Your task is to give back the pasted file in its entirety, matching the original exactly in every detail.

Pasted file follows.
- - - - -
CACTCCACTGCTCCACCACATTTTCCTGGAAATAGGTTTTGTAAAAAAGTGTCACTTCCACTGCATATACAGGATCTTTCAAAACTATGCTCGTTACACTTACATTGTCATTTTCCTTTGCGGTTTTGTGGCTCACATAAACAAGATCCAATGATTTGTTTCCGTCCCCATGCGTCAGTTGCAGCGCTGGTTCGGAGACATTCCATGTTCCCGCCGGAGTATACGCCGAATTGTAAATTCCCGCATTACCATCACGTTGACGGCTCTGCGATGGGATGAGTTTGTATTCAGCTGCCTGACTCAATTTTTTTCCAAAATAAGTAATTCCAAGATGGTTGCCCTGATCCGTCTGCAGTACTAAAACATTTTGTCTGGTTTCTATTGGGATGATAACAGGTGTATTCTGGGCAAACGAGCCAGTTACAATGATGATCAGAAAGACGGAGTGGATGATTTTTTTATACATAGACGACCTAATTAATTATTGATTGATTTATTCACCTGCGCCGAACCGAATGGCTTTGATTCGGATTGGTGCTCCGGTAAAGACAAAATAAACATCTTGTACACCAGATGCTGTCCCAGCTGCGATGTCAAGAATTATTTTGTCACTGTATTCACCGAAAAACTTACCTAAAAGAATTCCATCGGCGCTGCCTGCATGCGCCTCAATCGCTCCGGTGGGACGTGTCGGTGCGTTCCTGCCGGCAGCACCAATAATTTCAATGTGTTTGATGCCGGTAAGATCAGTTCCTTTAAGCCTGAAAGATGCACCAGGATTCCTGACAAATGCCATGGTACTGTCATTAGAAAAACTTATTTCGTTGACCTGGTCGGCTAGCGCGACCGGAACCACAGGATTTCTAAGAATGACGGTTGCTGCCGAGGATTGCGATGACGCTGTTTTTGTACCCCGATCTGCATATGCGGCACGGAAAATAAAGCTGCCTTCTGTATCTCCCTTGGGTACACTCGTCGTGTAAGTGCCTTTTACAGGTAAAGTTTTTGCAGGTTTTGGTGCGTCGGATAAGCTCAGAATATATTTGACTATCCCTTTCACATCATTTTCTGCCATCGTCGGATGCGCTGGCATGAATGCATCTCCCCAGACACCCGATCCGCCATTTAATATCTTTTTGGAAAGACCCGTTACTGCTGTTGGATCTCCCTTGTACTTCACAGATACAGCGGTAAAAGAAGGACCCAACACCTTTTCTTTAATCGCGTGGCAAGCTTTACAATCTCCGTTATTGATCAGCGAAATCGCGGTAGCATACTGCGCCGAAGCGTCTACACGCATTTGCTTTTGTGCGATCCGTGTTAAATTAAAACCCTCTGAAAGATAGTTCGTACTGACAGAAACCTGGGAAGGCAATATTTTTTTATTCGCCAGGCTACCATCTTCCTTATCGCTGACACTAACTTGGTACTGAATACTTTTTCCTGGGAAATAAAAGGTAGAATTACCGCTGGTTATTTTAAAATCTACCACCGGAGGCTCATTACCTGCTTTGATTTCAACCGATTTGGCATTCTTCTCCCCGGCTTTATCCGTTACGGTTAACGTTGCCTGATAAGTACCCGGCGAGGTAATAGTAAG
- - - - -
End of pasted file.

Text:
CACTCCACTGCTCCACCACATTTTCCTGGAAATAGGTTTTGTAAAAAAGTGTCACTTCCACTGCATATACAGGATCTTTCAAAACTATGCTCGTTACACTTACATTGTCATTTTCCTTTGCGGTTTTGTGGCTCACATAAACAAGATCCAATGATTTGTTTCCGTCCCCATGCGTCAGTTGCAGCGCTGGTTCGGAGACATTCCATGTTCCCGCCGGAGTATACGCCGAATTGTAAATTCCCGCATTACCATCACGTTGACGGCTCTGCGATGGGATGAGTTTGTATTCAGCTGCCTGACTCAATTTTTTTCCAAAATAAGTAATTCCAAGATGGTTGCCCTGATCCGTCTGCAGTACTAAAACATTTTGTCTGGTTTCTATTGGGATGATAACAGGTGTATTCTGGGCAAACGAGCCAGTTACAATGATGATCAGAAAGACGGAGTGGATGATTTTTTTATACATAGACGACCTAATTAATTATTGATTGATTTATTCACCTGCGCCGAACCGAATGGCTTTGATTCGGATTGGTGCTCCGGTAAAGACAAAATAAACATCTTGTACACCAGATGCTGTCCCAGCTGCGATGTCAAGAATTATTTTGTCACTGTATTCACCGAAAAACTTACCTAAAAGAATTCCATCGGCGCTGCCTGCATGCGCCTCAATCGCTCCGGTGGGACGTGTCGGTGCGTTCCTGCCGGCAGCACCAATAATTTCAATGTGTTTGATGCCGGTAAGATCAGTTCCTTTAAGCCTGAAAGATGCACCAGGATTCCTGACAAATGCCATGGTACTGTCATTAGAAAAACTTATTTCGTTGACCTGGTCGGCTAGCGCGACCGGAACCACAGGATTTCTAAGAATGACGGTTGCTGCCGAGGATTGCGATGACGCTGTTTTTGTACCCCGATCTGCATATGCGGCACGGAAAATAAAGCTGCCTTCTGTATCTCCCTTGGGTACACTCGTCGTGTAAGTGCCTTTTACAGGTAAAGTTTTTGCAGGTTTTGGTGCGTCGGATAAGCTCAGAATATATTTGACTATCCCTTTCACATCATTTTCTGCCATCGTCGGATGCGCTGGCATGAATGCATCTCCCCAGACACCCGATCCGCCATTTAATATCTTTTTGGAAAGACCCGTTACTGCTGTTGGATCTCCCTTGTACTTCACAGATACAGCGGTAAAAGAAGGACCCAACACCTTTTCTTTAATCGCGTGGCAAGCTTTACAATCTCCGTTATTGATCAGCGAAATCGCGGTAGCATACTGCGCCGAAGCGTCTACACGCATTTGCTTTTGTGCGATCCGTGTTAAATTAAAACCCTCTGAAAGATAGTTCGTACTGACAGAAACCTGGGAAGGCAATATTTTTTTATTCGCCAGGCTACCATCTTCCTTATCGCTGACACTAACTTGGTACTGAATACTTTTTCCTGGGAAATAAAAGGTAGAATTACCGCTGGTTATTTTAAAATCTACCACCGGAGGCTCATTACCTGCTTTGATTTCAACCGATTTGGCATTCTTCTCCCCGGCTTTATCCGTTACGGTTAACGTTGCCTGATAAGTACCCGGCGAGGTAATAGTAAG